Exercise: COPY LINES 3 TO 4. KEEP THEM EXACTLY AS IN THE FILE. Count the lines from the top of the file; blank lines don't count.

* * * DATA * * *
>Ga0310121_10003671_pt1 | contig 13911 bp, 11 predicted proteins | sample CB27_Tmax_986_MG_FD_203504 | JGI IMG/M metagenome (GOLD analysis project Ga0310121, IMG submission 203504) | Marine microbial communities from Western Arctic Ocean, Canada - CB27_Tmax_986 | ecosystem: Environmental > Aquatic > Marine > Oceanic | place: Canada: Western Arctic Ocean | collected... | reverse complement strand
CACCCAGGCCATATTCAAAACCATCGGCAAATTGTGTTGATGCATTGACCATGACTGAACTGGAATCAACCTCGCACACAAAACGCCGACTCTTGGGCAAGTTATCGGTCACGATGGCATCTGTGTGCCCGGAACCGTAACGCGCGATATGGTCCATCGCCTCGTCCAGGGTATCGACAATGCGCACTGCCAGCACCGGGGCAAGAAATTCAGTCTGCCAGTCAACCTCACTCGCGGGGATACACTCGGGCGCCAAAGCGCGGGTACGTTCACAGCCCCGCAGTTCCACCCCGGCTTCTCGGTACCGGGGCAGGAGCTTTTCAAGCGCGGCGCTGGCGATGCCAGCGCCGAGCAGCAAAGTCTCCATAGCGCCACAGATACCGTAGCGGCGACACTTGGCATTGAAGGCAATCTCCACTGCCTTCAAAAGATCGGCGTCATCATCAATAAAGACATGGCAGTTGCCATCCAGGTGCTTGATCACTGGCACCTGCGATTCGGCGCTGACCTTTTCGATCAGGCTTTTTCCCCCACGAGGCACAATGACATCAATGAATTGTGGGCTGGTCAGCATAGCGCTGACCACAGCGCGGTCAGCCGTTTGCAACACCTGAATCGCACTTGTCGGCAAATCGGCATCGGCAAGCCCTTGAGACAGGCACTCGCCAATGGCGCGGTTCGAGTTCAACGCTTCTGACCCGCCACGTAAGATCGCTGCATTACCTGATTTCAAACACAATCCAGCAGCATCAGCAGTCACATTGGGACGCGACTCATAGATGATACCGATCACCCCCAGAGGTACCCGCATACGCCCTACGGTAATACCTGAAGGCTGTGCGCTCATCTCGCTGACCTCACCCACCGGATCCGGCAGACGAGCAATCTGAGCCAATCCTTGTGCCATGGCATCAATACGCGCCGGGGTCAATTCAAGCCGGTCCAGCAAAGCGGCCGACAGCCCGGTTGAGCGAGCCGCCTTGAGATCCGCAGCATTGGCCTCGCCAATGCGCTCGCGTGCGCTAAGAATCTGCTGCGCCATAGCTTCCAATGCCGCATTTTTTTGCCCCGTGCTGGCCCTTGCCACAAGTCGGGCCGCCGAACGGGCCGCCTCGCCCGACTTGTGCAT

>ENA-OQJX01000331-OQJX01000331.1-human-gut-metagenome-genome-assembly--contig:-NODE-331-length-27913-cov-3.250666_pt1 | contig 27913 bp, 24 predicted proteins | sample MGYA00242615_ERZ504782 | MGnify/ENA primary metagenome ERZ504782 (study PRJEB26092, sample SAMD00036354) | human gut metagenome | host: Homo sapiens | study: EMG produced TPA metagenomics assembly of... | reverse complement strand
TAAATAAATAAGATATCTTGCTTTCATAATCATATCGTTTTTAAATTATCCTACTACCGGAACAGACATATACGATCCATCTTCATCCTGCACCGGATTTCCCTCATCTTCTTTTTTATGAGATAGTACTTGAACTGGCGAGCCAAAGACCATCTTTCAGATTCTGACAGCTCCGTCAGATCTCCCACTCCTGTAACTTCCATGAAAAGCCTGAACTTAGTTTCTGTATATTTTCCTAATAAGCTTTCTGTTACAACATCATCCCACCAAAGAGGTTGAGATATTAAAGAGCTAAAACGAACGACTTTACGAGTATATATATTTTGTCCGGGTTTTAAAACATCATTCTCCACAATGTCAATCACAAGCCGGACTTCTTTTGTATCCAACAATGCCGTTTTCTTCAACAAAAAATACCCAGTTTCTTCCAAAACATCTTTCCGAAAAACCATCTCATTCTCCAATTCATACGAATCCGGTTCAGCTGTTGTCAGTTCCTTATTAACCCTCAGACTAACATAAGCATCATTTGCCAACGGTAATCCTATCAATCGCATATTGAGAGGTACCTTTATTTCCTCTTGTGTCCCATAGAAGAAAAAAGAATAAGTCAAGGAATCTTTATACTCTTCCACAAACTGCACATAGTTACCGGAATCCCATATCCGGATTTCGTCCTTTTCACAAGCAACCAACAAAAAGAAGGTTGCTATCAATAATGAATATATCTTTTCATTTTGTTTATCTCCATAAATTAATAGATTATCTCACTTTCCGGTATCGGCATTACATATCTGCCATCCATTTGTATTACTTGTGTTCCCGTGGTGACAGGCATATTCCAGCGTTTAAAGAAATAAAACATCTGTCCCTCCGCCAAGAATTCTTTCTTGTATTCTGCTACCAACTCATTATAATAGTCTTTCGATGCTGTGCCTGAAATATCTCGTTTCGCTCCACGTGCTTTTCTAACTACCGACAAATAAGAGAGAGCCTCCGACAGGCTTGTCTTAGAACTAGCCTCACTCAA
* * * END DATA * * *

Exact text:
>ENA-OQJX01000331-OQJX01000331.1-human-gut-metagenome-genome-assembly--contig:-NODE-331-length-27913-cov-3.250666_pt1 | contig 27913 bp, 24 predicted proteins | sample MGYA00242615_ERZ504782 | MGnify/ENA primary metagenome ERZ504782 (study PRJEB26092, sample SAMD00036354) | human gut metagenome | host: Homo sapiens | study: EMG produced TPA metagenomics assembly of... | reverse complement strand
TAAATAAATAAGATATCTTGCTTTCATAATCATATCGTTTTTAAATTATCCTACTACCGGAACAGACATATACGATCCATCTTCATCCTGCACCGGATTTCCCTCATCTTCTTTTTTATGAGATAGTACTTGAACTGGCGAGCCAAAGACCATCTTTCAGATTCTGACAGCTCCGTCAGATCTCCCACTCCTGTAACTTCCATGAAAAGCCTGAACTTAGTTTCTGTATATTTTCCTAATAAGCTTTCTGTTACAACATCATCCCACCAAAGAGGTTGAGATATTAAAGAGCTAAAACGAACGACTTTACGAGTATATATATTTTGTCCGGGTTTTAAAACATCATTCTCCACAATGTCAATCACAAGCCGGACTTCTTTTGTATCCAACAATGCCGTTTTCTTCAACAAAAAATACCCAGTTTCTTCCAAAACATCTTTCCGAAAAACCATCTCATTCTCCAATTCATACGAATCCGGTTCAGCTGTTGTCAGTTCCTTATTAACCCTCAGACTAACATAAGCATCATTTGCCAACGGTAATCCTATCAATCGCATATTGAGAGGTACCTTTATTTCCTCTTGTGTCCCATAGAAGAAAAAAGAATAAGTCAAGGAATCTTTATACTCTTCCACAAACTGCACATAGTTACCGGAATCCCATATCCGGATTTCGTCCTTTTCACAAGCAACCAACAAAAAGAAGGTTGCTATCAATAATGAATATATCTTTTCATTTTGTTTATCTCCATAAATTAATAGATTATCTCACTTTCCGGTATCGGCATTACATATCTGCCATCCATTTGTATTACTTGTGTTCCCGTGGTGACAGGCATATTCCAGCGTTTAAAGAAATAAAACATCTGTCCCTCCGCCAAGAATTCTTTCTTGTATTCTGCTACCAACTCATTATAATAGTCTTTCGATGCTGTGCCTGAAATATCTCGTTTCGCTCCACGTGCTTTTCTAACTACCGACAAATAAGAGAGAGCCTCCGACAGGCTTGTCTTAGAACTAGCCTCACTCAA